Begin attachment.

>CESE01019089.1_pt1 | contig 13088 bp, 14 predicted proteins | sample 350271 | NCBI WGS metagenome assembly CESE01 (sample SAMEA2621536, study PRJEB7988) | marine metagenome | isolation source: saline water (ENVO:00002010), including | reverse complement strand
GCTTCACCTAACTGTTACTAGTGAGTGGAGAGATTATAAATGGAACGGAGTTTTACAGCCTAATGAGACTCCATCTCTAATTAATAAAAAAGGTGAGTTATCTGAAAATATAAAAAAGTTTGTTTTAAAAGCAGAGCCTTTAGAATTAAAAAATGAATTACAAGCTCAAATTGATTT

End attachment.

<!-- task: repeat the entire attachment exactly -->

>CESE01019089.1_pt1 | contig 13088 bp, 14 predicted proteins | sample 350271 | NCBI WGS metagenome assembly CESE01 (sample SAMEA2621536, study PRJEB7988) | marine metagenome | isolation source: saline water (ENVO:00002010), including | reverse complement strand
GCTTCACCTAACTGTTACTAGTGAGTGGAGAGATTATAAATGGAACGGAGTTTTACAGCCTAATGAGACTCCATCTCTAATTAATAAAAAAGGTGAGTTATCTGAAAATATAAAAAAGTTTGTTTTAAAAGCAGAGCCTTTAGAATTAAAAAATGAATTACAAGCTCAAATTGATTT